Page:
Available translations, adaptations or excerpts, and transliterations (if applicable):

  • CAT Catalan (Català) (Salvador Pila) , copyright © 2019, (re)printed on this website with kind permission
  • DUT Dutch (Nederlands) [singable] (Lau Kanen) , "Zwaardlied", copyright © 2010, (re)printed on this website with kind permission
  • ENG English (Malcolm Wren) , "Sword song", copyright © 2016, (re)printed on this website with kind permission
  • FRE French (Français) (Guy Laffaille) , "Chant de l'épée", copyright © 2012, (re)printed on this website with kind permission

Text added to the website between May 1995 and September 2003.

Last modified: 2018-06-23 07:32:48

Line count: 80
Word count: 302

Gentle Reminder
This website began in 1995 as a personal project, and I have been working on it full-time without a salary since 2008. Our research has never had any government or institutional funding, so if you found the information here useful, please consider making a donation. Your gift is greatly appreciated.
     - Emily Ezust

Sword song

Language: English after the German (Deutsch)

You sword by my left hand,
Why are you gleaming so brightly?
You look at me in such a friendly way
And I respond with joy.

"I am being worn by a valiant knight,
That is why I am gleaming so brightly,
I am the weapon of a free man,
Which makes the sword extremely happy."

Yes, good sword, I am free
And I love you with all my heart,
As if you were betrothed to me
As a loving bride.

"Yes, to you I have devoted
My bright iron life.
Oh, if only we were betrothed!
When would you claim your bride?"

At dawn before the wedding night
The trumpets call out in celebration;
When the cannons cry
I will claim my beloved.

"Oh blessed embrace!
I wait with longing.
You bridegroom, take me,
My garland is here waiting for you!"

Why are you rattling in your sheath,
You bright iron joy,
So wild, so keen to go into battle?
My sword, why are you rattling like that?

"I am happy rattling in my sheath,
I am longing to go into conflict,
Truly wild and keen for battle.
That's why, knight, I am rattling like this."

Just wait in the narrow little room!
What do you want here, my beloved?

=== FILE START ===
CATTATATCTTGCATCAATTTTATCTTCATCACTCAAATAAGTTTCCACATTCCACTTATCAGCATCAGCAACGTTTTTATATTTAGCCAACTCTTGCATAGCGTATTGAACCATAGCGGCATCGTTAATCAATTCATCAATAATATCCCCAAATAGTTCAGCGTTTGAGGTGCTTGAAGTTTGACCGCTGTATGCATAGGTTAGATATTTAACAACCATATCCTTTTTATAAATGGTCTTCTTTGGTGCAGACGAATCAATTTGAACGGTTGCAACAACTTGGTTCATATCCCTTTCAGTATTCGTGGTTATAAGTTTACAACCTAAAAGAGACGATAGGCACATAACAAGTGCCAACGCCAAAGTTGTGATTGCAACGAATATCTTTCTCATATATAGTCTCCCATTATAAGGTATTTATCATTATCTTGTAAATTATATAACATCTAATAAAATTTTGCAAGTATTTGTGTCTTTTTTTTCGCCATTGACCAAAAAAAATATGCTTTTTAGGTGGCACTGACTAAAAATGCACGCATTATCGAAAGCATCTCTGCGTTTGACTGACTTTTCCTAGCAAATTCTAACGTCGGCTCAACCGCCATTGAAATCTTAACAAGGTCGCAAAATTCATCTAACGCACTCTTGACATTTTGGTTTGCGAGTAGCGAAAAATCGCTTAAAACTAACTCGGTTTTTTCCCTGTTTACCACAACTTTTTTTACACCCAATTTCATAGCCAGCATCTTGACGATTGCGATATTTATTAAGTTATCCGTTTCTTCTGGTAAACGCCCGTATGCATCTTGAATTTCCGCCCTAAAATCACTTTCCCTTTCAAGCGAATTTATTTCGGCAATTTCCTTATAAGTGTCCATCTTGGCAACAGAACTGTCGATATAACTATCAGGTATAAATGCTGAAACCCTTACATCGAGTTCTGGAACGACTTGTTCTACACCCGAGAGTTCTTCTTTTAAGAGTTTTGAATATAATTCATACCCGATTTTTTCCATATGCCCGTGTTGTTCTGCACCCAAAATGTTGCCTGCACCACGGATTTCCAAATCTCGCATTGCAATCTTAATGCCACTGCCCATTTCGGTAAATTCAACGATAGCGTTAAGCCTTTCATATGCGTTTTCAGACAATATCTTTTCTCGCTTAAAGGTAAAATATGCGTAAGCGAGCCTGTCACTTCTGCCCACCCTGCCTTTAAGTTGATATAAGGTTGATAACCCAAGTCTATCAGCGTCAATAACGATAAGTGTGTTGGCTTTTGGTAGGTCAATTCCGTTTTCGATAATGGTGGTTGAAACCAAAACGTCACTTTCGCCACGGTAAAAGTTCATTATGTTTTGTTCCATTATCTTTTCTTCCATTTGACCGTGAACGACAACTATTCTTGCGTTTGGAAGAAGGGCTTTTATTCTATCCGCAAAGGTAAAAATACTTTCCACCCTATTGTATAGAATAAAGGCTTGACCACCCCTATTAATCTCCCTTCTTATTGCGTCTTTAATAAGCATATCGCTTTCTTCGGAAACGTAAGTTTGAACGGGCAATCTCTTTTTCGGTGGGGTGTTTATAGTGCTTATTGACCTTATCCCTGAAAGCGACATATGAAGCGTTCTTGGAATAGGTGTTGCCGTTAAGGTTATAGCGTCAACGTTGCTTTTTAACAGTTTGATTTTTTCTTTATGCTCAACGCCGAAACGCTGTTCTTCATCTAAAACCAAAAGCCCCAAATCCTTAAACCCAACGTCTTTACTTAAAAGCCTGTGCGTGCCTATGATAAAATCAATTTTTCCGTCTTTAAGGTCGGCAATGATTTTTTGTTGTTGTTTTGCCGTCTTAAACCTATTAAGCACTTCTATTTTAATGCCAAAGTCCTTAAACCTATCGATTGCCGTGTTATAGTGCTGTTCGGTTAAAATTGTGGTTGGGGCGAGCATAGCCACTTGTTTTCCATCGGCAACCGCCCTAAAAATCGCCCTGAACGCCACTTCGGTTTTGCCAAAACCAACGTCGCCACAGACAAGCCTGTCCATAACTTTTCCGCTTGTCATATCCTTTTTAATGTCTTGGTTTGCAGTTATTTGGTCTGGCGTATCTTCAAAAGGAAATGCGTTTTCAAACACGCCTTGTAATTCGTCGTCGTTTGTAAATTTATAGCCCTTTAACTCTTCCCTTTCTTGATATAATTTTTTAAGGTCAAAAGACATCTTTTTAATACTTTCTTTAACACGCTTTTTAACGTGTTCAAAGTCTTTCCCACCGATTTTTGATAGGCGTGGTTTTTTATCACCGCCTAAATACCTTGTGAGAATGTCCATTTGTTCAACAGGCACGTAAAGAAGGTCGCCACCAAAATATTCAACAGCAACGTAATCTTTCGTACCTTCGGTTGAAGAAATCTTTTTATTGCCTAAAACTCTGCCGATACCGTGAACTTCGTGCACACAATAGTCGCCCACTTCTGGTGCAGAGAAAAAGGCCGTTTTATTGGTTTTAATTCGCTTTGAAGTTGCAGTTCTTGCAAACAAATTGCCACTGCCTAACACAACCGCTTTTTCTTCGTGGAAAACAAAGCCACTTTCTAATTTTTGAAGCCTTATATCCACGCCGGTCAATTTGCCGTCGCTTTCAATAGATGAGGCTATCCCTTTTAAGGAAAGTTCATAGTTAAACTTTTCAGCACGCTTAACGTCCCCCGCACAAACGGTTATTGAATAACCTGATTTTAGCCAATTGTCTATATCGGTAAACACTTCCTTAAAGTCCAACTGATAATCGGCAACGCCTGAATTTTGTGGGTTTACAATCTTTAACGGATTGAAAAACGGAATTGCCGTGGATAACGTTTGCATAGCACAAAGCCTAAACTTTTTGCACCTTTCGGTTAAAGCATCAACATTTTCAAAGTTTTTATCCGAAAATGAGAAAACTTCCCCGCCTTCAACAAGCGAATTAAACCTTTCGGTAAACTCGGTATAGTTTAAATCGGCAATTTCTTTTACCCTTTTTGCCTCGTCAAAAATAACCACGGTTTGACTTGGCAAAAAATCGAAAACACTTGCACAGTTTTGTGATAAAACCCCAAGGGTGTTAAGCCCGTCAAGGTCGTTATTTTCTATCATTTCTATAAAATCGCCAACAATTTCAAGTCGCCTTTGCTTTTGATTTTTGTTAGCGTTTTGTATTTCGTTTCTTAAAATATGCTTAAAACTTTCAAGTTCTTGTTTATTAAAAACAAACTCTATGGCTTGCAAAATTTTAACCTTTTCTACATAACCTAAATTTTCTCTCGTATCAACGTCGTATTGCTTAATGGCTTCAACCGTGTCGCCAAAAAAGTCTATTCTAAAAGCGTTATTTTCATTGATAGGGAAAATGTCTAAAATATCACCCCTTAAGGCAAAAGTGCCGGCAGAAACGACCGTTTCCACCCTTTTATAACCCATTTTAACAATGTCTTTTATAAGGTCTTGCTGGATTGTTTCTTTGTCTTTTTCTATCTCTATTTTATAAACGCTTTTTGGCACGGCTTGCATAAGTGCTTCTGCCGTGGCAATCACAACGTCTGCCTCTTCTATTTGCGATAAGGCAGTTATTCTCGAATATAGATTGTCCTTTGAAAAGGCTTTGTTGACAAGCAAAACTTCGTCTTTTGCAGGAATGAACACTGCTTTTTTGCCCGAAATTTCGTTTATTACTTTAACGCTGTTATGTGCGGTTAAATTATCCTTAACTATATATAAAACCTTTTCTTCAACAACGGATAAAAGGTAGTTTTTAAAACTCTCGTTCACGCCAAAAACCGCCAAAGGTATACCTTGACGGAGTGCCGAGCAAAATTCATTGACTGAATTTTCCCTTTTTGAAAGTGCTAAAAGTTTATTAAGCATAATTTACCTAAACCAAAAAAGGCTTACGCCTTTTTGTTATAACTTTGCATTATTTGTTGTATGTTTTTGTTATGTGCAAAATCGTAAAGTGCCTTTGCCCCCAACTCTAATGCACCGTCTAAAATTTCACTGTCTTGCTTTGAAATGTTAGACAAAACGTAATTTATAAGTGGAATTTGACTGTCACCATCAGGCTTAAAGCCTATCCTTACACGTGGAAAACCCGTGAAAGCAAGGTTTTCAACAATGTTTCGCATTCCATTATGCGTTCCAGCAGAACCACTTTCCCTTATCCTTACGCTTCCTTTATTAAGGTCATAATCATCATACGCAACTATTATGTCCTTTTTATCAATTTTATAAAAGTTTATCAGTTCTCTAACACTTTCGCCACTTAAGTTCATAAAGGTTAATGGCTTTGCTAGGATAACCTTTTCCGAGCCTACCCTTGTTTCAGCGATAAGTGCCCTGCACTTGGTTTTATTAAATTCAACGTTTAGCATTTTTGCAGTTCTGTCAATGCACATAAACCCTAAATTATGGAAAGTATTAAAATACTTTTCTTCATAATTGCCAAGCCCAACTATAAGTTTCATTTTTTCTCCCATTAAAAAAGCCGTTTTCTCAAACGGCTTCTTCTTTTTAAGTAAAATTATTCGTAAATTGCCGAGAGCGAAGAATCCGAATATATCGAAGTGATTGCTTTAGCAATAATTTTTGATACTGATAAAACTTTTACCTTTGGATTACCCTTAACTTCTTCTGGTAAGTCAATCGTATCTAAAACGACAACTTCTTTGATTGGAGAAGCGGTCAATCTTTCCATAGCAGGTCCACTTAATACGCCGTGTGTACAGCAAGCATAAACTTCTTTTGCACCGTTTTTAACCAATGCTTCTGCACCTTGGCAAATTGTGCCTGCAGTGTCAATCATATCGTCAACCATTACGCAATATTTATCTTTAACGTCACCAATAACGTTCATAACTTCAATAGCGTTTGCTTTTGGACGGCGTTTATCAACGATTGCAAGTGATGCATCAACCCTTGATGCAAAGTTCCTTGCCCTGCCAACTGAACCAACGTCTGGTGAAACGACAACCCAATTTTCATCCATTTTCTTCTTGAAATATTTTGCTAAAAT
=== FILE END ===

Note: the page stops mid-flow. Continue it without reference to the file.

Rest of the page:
Remain here in this small room.
Stay, I will call for you soon.

"Don't leave me here waiting any longer!
Oh beautiful garden of love,
Full of blood-red little roses
And blossoming death!"

So come on out of the sheath,
You treat for a knight's eyes!
Come out, my sword, come out!
I shall lead you into our father's house.

"Oh, it is magnificent to be in the open,
In the sprightly marriage procession!
It is glistening in the sunshine,
The steel is as bright as a bride!"

Get up, you bold warriors,
Get up, you German knights!
Is not your heart getting warm?
Take your beloved in your arms!

First it was just on the left
Receiving only furtive glances;
Then it was trusted in the right hand,
God wanting the bride fully visible.

So press the love-hot
Bridal mouth of iron
Firmly to your lips!
Accursed be he who abandons his wife!

Now let your beloved sing,
So that bright sparks leap
In the grey light of the wedding morning.
Hurrah! You iron bride!

IMPORTANT NOTE: The material directly above is protected by copyright and appears here by special permission. If you wish to copy it and distribute it, you must obtain permission or you will be breaking the law. Once you have permission, you must give credit to the author and display the copyright symbol ©. Copyright infringement is a criminal offense under international law.


  • Translation from German (Deutsch) to English copyright © 2016 by Malcolm Wren, (re)printed on this website with kind permission. To reprint and distribute this author's work for concert programs, CD booklets, etc., you may ask the copyright-holder(s) directly or ask us; we are authorized to grant permission on their behalf. Please provide the translator's name when contacting us.


    licenses (AT) lieder (DOT) net
    (licenses at lieder dot net)

Based on


Text added to the website: 2016-09-10 00:00:00.

Last modified: 2016-09-10 12:20:12

Line count: 80
Word count: 403